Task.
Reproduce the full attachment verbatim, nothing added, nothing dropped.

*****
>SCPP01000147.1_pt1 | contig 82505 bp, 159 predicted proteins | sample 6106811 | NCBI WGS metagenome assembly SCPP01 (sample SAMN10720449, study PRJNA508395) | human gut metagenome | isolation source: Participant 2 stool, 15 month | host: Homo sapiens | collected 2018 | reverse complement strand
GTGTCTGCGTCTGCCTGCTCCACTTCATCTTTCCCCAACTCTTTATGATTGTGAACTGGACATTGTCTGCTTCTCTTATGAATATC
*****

>SCPP01000147.1_pt1 | contig 82505 bp, 159 predicted proteins | sample 6106811 | NCBI WGS metagenome assembly SCPP01 (sample SAMN10720449, study PRJNA508395) | human gut metagenome | isolation source: Participant 2 stool, 15 month | host: Homo sapiens | collected 2018 | reverse complement strand
GTGTCTGCGTCTGCCTGCTCCACTTCATCTTTCCCCAACTCTTTATGATTGTGAACTGGACATTGTCTGCTTCTCTTATGAATATC